Negro Leagues, Negro League Baseball Museum, Jesse Thorn discussed on Bullseye with Jesse Thorn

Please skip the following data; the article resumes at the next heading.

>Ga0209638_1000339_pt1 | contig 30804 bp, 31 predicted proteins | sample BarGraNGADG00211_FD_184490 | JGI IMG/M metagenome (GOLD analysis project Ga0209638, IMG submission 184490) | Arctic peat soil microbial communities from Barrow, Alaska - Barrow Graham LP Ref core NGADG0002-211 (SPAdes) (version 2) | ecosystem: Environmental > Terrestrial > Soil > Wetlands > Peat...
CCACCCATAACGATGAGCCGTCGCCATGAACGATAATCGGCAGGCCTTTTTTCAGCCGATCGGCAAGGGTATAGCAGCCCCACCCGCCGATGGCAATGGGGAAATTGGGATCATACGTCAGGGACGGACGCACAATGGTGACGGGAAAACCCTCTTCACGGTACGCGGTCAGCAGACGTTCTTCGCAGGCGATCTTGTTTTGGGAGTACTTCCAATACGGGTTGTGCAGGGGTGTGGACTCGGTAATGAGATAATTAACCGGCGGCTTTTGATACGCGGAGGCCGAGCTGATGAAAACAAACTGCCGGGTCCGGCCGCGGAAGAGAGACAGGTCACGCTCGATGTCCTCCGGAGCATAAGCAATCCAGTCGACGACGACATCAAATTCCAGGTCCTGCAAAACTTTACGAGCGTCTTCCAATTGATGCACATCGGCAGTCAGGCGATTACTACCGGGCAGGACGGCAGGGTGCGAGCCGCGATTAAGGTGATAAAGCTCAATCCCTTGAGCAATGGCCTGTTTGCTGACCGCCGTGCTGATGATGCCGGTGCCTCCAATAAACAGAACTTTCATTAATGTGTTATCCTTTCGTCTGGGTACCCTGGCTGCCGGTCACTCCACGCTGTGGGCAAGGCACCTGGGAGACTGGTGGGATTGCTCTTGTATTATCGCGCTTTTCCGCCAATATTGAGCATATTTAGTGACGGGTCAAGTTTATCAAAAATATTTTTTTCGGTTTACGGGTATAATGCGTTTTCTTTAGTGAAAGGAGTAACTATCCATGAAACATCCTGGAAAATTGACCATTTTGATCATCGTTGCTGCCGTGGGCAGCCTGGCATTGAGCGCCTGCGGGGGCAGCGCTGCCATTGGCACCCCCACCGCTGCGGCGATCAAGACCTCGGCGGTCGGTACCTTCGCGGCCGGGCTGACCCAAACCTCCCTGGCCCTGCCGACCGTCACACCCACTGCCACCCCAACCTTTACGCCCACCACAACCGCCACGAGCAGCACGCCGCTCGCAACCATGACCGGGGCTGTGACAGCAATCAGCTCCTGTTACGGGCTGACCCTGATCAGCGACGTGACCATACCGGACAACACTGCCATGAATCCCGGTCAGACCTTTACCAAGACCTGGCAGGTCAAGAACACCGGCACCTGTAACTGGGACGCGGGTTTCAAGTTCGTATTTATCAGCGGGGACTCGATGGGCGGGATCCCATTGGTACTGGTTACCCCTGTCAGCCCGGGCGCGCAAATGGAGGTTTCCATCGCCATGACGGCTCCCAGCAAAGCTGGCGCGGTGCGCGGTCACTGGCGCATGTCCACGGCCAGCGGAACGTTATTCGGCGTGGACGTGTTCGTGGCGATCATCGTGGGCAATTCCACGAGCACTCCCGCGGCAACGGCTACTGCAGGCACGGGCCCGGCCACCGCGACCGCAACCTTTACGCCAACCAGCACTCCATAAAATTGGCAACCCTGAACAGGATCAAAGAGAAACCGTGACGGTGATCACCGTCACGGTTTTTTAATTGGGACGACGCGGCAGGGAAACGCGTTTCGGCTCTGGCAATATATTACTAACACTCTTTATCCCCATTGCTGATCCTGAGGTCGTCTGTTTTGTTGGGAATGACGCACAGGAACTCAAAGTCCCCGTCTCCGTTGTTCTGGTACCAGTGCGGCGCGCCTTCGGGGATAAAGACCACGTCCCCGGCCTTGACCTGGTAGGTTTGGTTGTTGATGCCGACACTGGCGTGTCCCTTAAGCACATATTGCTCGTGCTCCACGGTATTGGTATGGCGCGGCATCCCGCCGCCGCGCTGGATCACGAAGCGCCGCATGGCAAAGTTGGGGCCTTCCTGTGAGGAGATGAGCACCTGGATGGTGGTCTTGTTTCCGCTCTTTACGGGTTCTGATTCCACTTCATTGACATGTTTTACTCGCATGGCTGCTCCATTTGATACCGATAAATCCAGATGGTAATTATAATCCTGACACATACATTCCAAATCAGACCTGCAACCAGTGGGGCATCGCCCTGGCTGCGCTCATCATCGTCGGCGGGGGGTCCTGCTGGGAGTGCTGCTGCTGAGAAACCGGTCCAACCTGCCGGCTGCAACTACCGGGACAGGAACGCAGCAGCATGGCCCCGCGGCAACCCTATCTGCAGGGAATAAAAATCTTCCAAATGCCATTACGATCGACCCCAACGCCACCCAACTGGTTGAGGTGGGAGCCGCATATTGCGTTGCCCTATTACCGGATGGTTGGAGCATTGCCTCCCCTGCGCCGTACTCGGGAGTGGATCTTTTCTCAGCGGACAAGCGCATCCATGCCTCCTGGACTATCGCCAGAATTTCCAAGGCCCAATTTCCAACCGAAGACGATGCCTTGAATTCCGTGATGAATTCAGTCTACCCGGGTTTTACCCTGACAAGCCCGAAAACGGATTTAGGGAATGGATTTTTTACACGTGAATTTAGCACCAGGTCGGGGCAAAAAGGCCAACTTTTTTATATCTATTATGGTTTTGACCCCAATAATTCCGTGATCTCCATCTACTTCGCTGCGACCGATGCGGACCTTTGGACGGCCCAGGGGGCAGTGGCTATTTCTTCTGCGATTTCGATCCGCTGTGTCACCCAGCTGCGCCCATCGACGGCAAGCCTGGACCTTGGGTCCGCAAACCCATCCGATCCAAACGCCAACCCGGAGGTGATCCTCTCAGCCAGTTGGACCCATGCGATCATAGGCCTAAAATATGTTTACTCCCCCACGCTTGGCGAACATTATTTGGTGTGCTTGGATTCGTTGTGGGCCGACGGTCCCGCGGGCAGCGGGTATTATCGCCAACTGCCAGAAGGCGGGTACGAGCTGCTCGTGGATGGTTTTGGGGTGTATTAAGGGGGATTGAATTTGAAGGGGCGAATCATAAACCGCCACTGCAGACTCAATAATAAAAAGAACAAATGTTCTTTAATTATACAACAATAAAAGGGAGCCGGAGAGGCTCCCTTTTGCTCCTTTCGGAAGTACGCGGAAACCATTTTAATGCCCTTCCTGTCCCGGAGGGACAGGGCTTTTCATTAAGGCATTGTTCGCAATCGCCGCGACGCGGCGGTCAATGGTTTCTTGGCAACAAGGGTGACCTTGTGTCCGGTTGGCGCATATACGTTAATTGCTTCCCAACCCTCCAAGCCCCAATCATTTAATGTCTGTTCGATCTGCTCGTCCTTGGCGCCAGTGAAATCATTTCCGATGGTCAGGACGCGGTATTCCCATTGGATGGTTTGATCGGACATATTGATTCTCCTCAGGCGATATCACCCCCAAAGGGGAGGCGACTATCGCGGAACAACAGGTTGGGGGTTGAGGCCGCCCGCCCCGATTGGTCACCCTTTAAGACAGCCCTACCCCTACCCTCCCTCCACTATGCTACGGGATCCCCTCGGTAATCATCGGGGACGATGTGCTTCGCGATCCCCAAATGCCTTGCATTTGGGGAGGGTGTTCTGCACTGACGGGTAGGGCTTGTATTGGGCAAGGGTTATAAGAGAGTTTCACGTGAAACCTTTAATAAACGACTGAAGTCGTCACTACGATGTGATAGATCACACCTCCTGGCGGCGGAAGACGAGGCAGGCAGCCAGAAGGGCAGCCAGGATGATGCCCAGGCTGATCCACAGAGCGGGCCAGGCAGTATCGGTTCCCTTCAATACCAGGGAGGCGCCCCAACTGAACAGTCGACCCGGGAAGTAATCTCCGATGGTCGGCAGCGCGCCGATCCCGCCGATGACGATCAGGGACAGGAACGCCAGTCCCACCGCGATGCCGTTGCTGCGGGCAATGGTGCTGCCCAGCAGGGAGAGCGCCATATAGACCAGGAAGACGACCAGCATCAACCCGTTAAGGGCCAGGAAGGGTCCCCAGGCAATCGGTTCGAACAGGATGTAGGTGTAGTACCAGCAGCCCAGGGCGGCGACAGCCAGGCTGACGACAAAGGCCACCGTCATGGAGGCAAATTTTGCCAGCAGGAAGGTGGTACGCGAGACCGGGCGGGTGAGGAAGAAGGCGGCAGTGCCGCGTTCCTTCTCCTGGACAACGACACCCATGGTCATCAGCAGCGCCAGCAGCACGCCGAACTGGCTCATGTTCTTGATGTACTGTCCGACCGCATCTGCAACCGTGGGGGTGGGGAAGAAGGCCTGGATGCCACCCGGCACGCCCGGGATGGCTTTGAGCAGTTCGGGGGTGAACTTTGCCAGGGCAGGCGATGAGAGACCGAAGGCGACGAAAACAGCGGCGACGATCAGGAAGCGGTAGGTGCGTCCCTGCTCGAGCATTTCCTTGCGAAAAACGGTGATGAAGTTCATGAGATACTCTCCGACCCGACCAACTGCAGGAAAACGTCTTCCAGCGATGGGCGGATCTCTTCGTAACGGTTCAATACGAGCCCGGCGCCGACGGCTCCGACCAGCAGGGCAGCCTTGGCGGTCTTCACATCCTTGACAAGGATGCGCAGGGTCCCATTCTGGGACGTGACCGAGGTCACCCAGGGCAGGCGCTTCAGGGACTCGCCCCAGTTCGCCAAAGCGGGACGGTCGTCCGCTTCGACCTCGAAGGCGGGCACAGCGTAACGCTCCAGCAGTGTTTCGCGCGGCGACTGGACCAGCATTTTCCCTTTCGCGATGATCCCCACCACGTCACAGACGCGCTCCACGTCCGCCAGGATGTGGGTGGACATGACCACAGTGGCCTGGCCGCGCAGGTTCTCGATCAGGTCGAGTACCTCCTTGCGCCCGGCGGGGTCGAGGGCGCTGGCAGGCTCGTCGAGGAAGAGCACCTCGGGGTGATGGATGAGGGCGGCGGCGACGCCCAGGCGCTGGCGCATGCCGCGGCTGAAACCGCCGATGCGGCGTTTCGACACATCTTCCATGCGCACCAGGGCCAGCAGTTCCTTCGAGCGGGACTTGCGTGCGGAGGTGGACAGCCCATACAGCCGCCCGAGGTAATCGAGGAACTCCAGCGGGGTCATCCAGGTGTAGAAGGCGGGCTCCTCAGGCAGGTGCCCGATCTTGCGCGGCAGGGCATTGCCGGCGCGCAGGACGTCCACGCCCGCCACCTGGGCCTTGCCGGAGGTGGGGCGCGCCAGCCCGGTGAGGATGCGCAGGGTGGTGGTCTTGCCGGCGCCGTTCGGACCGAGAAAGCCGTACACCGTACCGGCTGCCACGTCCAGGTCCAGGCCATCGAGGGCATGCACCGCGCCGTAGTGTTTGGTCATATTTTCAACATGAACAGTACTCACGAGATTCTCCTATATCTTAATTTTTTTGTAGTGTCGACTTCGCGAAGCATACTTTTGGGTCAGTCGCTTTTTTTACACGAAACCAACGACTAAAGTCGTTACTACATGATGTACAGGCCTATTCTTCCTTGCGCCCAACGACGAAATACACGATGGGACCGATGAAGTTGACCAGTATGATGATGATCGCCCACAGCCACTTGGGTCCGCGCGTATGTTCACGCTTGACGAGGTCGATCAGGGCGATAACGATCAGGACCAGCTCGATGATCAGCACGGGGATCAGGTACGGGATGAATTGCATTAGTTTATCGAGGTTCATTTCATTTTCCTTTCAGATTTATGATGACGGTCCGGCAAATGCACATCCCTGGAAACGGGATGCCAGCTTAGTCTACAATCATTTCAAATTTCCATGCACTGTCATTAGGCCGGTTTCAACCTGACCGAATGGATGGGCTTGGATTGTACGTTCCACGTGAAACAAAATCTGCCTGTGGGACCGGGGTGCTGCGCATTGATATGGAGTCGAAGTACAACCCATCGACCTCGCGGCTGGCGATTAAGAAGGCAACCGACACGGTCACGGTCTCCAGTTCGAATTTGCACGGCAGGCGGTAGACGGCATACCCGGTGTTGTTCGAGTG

Back in the day, as Netflix began to gain popularity, its rival blockbuster was looking for an edge. We're one point the investors were asking blockbuster to sell genes in the store. You're. Older. Investors being what the kids want. They want gene. You get a Tom Cruise movie in some stone wash jeans the downfall of blockbuster and the rise of networks listened to it's been a minute from NPR. Welcome back to Bullseye I'm Jesse Thorn. My guest is Bob Kendrick. He's the president of the Negro League Baseball Museum one of the only institutions in the world devoted to telling the story of the Negro Leagues. Let's get back to our conversation. I've always found that the life of a professional athlete is inherently tragic. Because if we're lucky, we live to be seventy five or eighty, five years old. But there are who can maintain professional level athletic skills beyond their thirties. What was it like? For Negro League players who were dealing with the fact that they were re entering quote unquote normal life burden both by racism and its attendant lots and structures in the United States and the fact that many of didn't have skills event sports you know they hadn't gone to college some some had. And you know one of the wanted to interesting the facts about the Negro Leagues and I'm so glad you mentioned that. Is that some forty percent of the athletes who played in the Negro Leagues had some level of college education. Less. Than five percent of those who played in the major leagues had any college education for the simple reason that the major leagues Jesse didn't want you to go to college. Then they got you right out of high school if. They got you write a high school, put your farm system, and then you work your way too big leagues. Well, the Negro Leagues didn't have that kind of sophisticated farm systems so whether they do they trained on the campuses of historically black college and universities, and then they would play the Black College baseball teams, and then they recruited a great deal of their workforce from those Hbo. So. They actually had a disproportionate number of college educated athletes in comparison to the major leagues but you're right when you're talking about a Po- sports career and I think this is what any athlete that transition into normal life is never easy..

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